Parts of the territory of the RBCMA were logged for mahogany and other woods from the 18th century until the 1980s, but distance and inaccessibility helped to ensure the survival of the forest as a whole. The area also contains at least 60 Maya sites, including La Milpa, the third-largest site in Belize. At the RBCMA the PFB is seeking to link conservation with the development of sustainable land uses. Programs include tree nurseries; extraction of nontimber products such as chicle, thatch, and palm; experimental operations in sustainable timber extraction; and ecotourism.


The country’s northernmost district, Corozal is wedged in between Orange Walk and the border. Its proximity to Mexico lends it a certain Spanish charm, and also offers easy access to travelers coming from Cancun or Chetumal. In recent years Corozal has been ‘discovered’ by outsiders, who are racing to buy up the affordable seaside property and build retirement homes on their little plots of paradise. However, this district is still relatively unknown to Belize-bound tourists, who don’t often venture off the Northern Hwy.


The ruin at Cerro Maya is the only Maya site in Belize that occupies beachfront property. In late Preclassical times, its proximity to the mouth of the New River gave it a key position on the trade route between the Yucatán coast and the Petén region. Cerro Maya (‘Maya Hill’) is composed of a series of temples built from about 50 BC. The temples are larger and more ornate than any others found in the area, and archaeologists believe Cerro Maya may have been taken over by an outside power at this time, quite possibly Lamanai. Cerros flourished until about AD 150, after which it reverted rapidly to small, unimportant village status.


If you came to Belize in search of crystal-blue waters, delicious fresh seafood, fauna-rich forests, and affordable prices, look no further than Sarteneja (sar-teneh -ha). The tiny fishing and shipbuilding village, located near the northeastern tip of the Belizean mainland, is a charming base from which to explore both the nautical and jungle treasures of the region. Stroll along the shoreline to admire the wooden sailboats that are still constructed in workshops around town.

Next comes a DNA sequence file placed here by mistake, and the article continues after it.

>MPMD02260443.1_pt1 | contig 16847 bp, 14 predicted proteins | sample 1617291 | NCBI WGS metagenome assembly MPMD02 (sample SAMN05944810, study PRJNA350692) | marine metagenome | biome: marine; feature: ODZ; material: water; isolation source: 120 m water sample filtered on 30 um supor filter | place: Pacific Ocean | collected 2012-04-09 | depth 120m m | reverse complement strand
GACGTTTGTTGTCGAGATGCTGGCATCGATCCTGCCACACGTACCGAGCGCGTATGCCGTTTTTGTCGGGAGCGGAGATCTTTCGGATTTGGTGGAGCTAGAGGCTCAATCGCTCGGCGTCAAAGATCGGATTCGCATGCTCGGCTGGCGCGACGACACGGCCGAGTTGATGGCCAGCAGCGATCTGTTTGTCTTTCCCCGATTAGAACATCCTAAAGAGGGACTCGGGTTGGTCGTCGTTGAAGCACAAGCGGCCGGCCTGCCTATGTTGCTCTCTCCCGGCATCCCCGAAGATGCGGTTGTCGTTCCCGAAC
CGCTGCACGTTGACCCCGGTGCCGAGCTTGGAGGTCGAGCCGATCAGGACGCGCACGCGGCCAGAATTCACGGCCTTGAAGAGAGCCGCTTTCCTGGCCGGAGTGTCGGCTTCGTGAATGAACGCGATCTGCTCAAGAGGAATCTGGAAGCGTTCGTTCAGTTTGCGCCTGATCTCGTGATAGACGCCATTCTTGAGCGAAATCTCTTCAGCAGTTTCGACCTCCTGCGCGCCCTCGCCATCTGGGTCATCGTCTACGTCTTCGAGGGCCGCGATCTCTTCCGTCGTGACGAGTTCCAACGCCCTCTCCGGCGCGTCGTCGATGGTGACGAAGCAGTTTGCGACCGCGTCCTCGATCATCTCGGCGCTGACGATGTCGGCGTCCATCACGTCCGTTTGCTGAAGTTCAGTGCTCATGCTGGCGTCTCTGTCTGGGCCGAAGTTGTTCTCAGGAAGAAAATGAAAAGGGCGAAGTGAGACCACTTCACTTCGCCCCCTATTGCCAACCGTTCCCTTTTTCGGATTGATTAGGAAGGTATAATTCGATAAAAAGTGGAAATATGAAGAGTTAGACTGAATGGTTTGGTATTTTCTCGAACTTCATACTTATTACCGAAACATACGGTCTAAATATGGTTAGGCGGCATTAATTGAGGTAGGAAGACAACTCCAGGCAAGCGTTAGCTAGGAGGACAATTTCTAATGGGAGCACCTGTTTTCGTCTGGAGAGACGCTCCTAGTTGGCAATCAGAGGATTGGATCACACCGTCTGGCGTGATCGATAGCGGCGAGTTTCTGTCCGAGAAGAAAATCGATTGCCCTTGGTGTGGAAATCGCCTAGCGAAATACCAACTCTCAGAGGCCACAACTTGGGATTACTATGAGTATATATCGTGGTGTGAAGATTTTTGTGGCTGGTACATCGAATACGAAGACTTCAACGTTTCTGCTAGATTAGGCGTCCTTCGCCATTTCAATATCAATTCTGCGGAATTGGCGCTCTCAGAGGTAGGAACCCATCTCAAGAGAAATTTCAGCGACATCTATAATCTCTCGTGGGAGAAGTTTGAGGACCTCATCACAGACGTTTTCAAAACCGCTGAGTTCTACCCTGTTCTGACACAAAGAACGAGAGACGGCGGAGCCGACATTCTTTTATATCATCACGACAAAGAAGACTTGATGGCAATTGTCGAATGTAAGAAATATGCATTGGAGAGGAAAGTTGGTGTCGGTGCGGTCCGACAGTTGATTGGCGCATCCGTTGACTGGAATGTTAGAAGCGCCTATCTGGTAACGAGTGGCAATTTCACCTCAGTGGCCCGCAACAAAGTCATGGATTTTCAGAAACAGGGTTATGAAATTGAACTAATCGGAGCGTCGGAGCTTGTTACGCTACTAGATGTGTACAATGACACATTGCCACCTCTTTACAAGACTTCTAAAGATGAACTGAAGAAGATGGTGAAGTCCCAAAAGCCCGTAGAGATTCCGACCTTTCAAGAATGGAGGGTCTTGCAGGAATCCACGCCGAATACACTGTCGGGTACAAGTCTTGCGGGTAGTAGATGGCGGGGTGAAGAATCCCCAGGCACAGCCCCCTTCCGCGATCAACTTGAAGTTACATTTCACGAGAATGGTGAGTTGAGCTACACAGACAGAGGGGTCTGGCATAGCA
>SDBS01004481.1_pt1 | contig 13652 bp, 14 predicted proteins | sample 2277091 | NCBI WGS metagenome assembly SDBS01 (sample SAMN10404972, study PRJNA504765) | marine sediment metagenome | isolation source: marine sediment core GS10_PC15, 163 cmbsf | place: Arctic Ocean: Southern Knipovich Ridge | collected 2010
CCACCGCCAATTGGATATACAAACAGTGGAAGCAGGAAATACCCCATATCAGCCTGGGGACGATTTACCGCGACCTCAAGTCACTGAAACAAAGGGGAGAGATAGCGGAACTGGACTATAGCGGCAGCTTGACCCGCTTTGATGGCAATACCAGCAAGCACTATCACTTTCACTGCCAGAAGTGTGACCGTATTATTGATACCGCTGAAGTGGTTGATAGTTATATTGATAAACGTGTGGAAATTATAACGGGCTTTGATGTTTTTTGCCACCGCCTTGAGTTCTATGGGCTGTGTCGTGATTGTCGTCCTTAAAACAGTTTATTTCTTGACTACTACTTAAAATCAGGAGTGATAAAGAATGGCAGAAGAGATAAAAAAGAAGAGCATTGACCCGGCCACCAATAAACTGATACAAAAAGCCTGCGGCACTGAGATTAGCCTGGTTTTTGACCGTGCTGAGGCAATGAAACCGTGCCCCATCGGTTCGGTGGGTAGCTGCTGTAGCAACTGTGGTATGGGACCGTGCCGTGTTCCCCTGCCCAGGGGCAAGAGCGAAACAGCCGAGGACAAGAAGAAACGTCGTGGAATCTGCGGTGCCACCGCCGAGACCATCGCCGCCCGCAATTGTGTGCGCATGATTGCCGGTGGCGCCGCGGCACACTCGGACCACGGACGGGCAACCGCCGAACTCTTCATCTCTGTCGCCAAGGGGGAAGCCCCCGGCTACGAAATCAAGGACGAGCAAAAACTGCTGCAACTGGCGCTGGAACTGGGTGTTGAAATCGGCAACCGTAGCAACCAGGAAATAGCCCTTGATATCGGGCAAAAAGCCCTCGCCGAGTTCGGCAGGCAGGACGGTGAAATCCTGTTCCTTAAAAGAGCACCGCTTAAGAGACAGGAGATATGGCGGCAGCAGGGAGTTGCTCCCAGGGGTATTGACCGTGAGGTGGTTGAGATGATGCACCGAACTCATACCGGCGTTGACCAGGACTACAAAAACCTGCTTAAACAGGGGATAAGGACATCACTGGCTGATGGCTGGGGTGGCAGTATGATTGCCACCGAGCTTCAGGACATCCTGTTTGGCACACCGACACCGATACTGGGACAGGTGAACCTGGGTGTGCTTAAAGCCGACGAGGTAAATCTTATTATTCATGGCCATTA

The village spreads just a few blocks back from its long, grassy seafront. It’s a delicious place to chill out for a few days. From this lovely seaside setting visitors can also head out to the Shipstern Nature Reserve and take birding, fishing and wildlife-watching trips all along the fabulous coast of northern Belize, including to Bacalar Chico National Park & Marine Reserve, on the northern tip of Ambergris Caye.


This large nature reserve, which protects 43 sq miles of semideciduous hardwood forests, wetlands and lagoons and coastal mangrove belts, has its headquarters 3.5 miles southwest of Sarteneja on the road to Orange Walk. Lying in a transition zone between Central America’s tropical forests and a drier Yucatán-type ecosystem, the reserve’s mosaic of habitats is rare in Belize.

All five of Belize’s wildcats and scores of other mammals can be found here, and its 250 bird species include ospreys, roseate spoonbills, white ibis, and a colony of 300 pairs of American woodstorks, one of this bird’s few breeding colonies in Belize. The Belizean nonprofit organization Shipstern Nature Reserve Belize is funded by the Swiss-and Dutch-based International Tropical Conservation Foundation.